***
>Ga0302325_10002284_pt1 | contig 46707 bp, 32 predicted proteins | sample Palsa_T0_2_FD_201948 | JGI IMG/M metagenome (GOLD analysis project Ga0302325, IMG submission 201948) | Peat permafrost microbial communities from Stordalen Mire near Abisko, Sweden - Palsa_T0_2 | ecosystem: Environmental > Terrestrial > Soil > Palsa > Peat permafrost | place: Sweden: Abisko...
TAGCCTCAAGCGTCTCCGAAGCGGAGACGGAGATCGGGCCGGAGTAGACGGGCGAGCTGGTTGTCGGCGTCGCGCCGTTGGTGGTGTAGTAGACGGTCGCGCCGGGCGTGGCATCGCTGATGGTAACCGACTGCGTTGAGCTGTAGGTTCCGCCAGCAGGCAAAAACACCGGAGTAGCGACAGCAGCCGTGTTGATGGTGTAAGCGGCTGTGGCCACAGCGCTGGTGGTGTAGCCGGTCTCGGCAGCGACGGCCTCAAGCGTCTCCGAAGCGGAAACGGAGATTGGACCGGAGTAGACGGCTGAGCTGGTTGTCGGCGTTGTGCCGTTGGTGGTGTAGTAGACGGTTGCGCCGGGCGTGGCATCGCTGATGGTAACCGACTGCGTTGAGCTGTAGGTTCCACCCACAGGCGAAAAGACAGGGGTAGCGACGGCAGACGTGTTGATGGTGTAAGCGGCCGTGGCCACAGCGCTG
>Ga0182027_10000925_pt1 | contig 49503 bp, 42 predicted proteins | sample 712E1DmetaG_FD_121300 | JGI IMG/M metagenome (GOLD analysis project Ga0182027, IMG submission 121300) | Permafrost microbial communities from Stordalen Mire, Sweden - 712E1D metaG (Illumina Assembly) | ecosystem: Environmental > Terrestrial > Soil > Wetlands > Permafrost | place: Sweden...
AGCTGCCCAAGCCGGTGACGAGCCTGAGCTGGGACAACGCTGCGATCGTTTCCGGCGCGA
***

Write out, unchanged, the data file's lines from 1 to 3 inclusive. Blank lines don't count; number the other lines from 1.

>Ga0302325_10002284_pt1 | contig 46707 bp, 32 predicted proteins | sample Palsa_T0_2_FD_201948 | JGI IMG/M metagenome (GOLD analysis project Ga0302325, IMG submission 201948) | Peat permafrost microbial communities from Stordalen Mire near Abisko, Sweden - Palsa_T0_2 | ecosystem: Environmental > Terrestrial > Soil > Palsa > Peat permafrost | place: Sweden: Abisko...
TAGCCTCAAGCGTCTCCGAAGCGGAGACGGAGATCGGGCCGGAGTAGACGGGCGAGCTGGTTGTCGGCGTCGCGCCGTTGGTGGTGTAGTAGACGGTCGCGCCGGGCGTGGCATCGCTGATGGTAACCGACTGCGTTGAGCTGTAGGTTCCGCCAGCAGGCAAAAACACCGGAGTAGCGACAGCAGCCGTGTTGATGGTGTAAGCGGCTGTGGCCACAGCGCTGGTGGTGTAGCCGGTCTCGGCAGCGACGGCCTCAAGCGTCTCCGAAGCGGAAACGGAGATTGGACCGGAGTAGACGGCTGAGCTGGTTGTCGGCGTTGTGCCGTTGGTGGTGTAGTAGACGGTTGCGCCGGGCGTGGCATCGCTGATGGTAACCGACTGCGTTGAGCTGTAGGTTCCACCCACAGGCGAAAAGACAGGGGTAGCGACGGCAGACGTGTTGATGGTGTAAGCGGCCGTGGCCACAGCGCTG
>Ga0182027_10000925_pt1 | contig 49503 bp, 42 predicted proteins | sample 712E1DmetaG_FD_121300 | JGI IMG/M metagenome (GOLD analysis project Ga0182027, IMG submission 121300) | Permafrost microbial communities from Stordalen Mire, Sweden - 712E1D metaG (Illumina Assembly) | ecosystem: Environmental > Terrestrial > Soil > Wetlands > Permafrost | place: Sweden...